Jacob Kassay is the young artist that’s been taking the New York art world by storm recently with his shimmering silver paintings that are fetching high prices at auctions around the world. Jacob Kassay’s paintings have brought in six-figures at auction, and there’s a long line of buyers eagerly awaiting his next works. Not too bad for a 27-year-old who only graduated from college in 2006.
Not one to go after something he didn’t’ need, Jacob seriously considered skipping college. After all, he was a young artist. What could some dreary old professor in a tweed jacket teach him about art? His mother, realizing what a college education could do for a failed artist, pushed him to attend, and he followed her wishes.
His time at the University of Buffalo went well, and Jacob drew a lot of inspiration from the excellent professors and instructors he had at the school, where he received a MFA in 2006. “One thing that stands out from my time at UB,” he told an alumni interviewer shortly after becoming famous, “is the encouragement I received from my professors.” No doubt there are a lot of aspiring artists knocking down the Art Department doors on campus at this very moment.
Stealing the Show
Jacob got his start in the New York art world and quickly rose to fame in the city. New Yorker magazine did a profile on him in the “Talk of the Town” section and pretty soon he wasn’t just attending galleries in anonymity, but getting asked for his views and thoughts on paintings, and perhaps his autograph as well.
Jacob Kassay grabbed headlines a few years ago when he attended an auction at Phillips de Pury & Co auction house and sold a painting for $86,500, a painting that was only valued at $8,000. Like many of his works, the painting had a shimmering silver surface that was made with a unique chemical process that involves priming the canvas, soaking it in chemicals and after that silver paint. When it’s dry he burns the edges.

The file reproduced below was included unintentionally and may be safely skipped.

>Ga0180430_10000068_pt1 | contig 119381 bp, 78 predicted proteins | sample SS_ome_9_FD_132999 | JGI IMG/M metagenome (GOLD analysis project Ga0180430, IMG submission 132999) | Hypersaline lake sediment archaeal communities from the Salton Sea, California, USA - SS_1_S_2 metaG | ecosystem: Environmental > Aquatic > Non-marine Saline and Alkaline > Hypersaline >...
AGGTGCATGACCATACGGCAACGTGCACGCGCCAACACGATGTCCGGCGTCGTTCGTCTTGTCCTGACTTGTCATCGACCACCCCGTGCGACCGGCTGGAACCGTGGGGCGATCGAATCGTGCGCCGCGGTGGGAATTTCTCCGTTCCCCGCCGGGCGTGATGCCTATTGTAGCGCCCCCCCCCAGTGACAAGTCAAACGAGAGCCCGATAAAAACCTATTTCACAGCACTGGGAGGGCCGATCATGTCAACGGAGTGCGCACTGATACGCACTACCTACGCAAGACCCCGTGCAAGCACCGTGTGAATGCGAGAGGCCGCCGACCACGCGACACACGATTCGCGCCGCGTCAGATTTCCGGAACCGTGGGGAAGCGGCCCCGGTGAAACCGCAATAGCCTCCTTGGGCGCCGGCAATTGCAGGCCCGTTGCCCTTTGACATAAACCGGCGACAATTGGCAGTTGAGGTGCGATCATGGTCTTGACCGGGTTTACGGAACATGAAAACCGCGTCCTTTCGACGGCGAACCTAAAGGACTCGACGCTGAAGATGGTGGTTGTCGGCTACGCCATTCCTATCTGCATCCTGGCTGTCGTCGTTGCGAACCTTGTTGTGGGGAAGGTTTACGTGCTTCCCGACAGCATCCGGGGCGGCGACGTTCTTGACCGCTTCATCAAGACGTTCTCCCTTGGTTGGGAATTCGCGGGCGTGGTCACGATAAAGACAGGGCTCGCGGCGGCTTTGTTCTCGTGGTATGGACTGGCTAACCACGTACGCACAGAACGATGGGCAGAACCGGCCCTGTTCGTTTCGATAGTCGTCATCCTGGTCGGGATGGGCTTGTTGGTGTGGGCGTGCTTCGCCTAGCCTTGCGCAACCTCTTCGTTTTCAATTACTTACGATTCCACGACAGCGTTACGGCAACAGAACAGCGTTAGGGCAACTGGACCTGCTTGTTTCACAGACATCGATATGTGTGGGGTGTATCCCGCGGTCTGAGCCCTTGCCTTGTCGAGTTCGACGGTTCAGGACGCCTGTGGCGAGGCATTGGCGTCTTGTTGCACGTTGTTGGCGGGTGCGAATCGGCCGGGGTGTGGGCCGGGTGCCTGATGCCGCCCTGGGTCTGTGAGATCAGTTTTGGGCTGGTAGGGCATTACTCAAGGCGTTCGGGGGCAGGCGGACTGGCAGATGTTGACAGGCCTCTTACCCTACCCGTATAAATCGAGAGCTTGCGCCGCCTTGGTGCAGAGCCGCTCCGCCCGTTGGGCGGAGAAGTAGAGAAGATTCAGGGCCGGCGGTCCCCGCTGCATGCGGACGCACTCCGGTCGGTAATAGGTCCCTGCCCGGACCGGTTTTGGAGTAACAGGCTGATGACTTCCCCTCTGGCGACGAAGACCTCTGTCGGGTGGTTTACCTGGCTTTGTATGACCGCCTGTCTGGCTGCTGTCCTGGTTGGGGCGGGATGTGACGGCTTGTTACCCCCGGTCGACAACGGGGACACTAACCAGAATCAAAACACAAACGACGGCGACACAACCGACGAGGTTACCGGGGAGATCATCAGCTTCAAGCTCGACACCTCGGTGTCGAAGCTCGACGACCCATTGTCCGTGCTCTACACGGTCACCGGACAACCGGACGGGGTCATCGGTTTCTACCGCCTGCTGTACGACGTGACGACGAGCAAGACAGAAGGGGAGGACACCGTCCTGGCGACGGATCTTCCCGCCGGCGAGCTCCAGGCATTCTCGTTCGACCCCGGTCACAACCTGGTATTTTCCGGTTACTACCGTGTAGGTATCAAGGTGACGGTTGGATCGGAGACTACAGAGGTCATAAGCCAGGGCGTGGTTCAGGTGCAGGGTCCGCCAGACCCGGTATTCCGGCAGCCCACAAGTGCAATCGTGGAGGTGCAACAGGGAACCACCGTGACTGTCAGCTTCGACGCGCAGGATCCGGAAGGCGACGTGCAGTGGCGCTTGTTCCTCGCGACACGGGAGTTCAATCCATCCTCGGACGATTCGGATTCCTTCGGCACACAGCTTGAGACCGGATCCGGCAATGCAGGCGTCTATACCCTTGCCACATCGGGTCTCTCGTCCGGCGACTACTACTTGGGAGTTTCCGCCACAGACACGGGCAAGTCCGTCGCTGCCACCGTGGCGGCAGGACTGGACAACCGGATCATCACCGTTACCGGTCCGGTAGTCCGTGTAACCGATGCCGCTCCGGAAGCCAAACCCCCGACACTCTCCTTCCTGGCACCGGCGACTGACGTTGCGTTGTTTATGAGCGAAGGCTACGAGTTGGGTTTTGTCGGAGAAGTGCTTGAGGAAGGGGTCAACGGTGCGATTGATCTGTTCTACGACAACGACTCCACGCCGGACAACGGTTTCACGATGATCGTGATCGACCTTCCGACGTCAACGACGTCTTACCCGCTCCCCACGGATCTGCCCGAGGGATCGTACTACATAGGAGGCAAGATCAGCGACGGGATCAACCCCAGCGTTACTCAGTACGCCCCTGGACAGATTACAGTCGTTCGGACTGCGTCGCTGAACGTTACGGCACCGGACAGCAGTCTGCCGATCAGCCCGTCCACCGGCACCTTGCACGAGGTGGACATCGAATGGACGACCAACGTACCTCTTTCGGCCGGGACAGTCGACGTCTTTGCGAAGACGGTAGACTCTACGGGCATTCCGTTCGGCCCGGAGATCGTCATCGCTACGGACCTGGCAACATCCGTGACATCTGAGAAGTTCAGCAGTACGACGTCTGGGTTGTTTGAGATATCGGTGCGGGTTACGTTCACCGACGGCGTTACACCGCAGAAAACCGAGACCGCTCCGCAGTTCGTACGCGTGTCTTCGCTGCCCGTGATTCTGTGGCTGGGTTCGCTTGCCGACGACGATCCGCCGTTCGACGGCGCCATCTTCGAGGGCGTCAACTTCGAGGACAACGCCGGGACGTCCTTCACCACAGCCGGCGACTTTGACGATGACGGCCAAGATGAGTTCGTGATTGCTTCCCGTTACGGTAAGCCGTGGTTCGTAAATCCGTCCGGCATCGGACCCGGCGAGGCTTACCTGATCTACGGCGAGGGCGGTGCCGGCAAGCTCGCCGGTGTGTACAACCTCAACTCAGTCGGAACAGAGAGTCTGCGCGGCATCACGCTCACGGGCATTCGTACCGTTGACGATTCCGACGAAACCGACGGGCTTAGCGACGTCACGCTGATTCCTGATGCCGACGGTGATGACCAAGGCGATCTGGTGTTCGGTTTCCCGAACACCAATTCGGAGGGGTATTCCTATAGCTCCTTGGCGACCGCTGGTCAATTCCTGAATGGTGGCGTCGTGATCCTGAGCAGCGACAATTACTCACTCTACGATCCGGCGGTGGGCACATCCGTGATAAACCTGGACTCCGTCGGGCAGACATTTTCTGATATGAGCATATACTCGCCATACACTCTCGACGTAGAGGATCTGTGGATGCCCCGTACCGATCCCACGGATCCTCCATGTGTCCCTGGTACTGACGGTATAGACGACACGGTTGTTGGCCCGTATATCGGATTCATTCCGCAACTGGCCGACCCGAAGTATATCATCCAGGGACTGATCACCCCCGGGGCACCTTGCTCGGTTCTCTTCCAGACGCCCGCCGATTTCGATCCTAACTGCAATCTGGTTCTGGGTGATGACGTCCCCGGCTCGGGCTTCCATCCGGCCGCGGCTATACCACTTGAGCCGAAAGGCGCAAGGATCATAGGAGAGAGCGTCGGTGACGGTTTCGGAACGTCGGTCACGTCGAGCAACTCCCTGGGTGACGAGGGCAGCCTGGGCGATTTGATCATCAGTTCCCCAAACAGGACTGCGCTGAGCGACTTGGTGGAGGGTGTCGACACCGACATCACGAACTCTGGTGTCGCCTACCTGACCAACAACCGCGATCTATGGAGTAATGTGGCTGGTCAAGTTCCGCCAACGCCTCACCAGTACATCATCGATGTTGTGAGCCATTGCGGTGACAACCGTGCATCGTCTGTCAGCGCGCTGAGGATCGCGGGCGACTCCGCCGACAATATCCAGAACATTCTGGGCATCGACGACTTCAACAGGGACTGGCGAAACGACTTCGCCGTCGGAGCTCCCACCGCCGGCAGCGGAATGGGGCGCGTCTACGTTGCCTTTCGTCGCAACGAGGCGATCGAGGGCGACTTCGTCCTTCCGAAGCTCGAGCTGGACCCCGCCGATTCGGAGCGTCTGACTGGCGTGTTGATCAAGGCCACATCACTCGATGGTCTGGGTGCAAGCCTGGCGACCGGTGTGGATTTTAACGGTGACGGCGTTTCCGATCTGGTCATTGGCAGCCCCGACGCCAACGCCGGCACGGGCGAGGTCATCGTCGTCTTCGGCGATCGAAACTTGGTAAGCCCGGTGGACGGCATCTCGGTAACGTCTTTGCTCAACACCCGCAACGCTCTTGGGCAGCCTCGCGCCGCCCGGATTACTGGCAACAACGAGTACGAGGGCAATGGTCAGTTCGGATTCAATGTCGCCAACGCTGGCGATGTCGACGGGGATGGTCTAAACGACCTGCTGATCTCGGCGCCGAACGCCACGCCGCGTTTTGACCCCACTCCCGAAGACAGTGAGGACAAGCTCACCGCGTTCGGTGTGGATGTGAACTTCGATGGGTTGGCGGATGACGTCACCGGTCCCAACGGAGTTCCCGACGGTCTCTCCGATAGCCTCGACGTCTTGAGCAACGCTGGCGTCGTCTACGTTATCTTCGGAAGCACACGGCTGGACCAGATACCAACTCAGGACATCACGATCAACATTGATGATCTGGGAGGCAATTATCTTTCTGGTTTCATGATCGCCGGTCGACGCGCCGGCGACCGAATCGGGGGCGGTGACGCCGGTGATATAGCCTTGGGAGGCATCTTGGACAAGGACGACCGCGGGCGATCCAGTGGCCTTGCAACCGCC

The resulting work is like a mirror that doesn’t really deliver your reflection quite the way you expect, even making you look vague. Most people didn’t need $86,000 dollar works hanging in their apartment to tell them that, but the rich and famous often need the next big thing, so Jacob’s career took off. Still, those close to the art world saw it differently.
“The price is also a reflection of the deep support and enthusiasm for Jacob Kassay’s work,” said Augusto Arbizo of gallery Eleven Rivington, on the day of the auction.
What was really amazing, however, was what happened the following week. A charity auction took place to benefit the Kitchen, a nonprofit music, dance, and video production theatre in New York. Another of his silver works was up for grabs, this time a pricier pick of $12,000. Bidders from all over the world participated by phone, even in India, and Jacob’s painting went for $94,000.
In less than a week the whole art world was abuzz over Jacob Kassay. “This is the sort of show that we’ve been told the recession is supposed to vanquish: big, relatively expensive paintings from recent art school graduates,” observed Andrew Russeth, the editor of GalleristNY, shortly after the show.
“Kassay is only twenty-four. But let’s be clear: you’d have to be that young to tackle Ryman, Stingel, Klein, Warhol, this aggressively and successfully in a single set of monochromes.” Jacob was having no trouble filling those big shoes, and the art world was poised on the edge of its seat to see what he’d do next.
A Bright Future Ahead
Jacob Kassay moved to Los Angeles shortly thereafter and set up a painting studio in Venice Beach. He’s described the area as calmer than that of New York, and his paintings began to reflect that. Still, all that sunshine must have been too much for the New Yorker, and in early 2013 it was reported that Jacob would be joining 303 Gallery in New York.
The art world is busily trying to categorize and value Jacobs silver paintings, and the task isn’t easy. There are a range of variations in each work, which results from the plating process that Jacob uses. When he burns the edges, some look more burnt than silver, while some are darker and don’t reflect much of anything. What’s becoming clear is that the more “silvery” the work, the more it will be worth. Those silver linings will ensure that Jacob never has a cloudy day so long as he keeps working.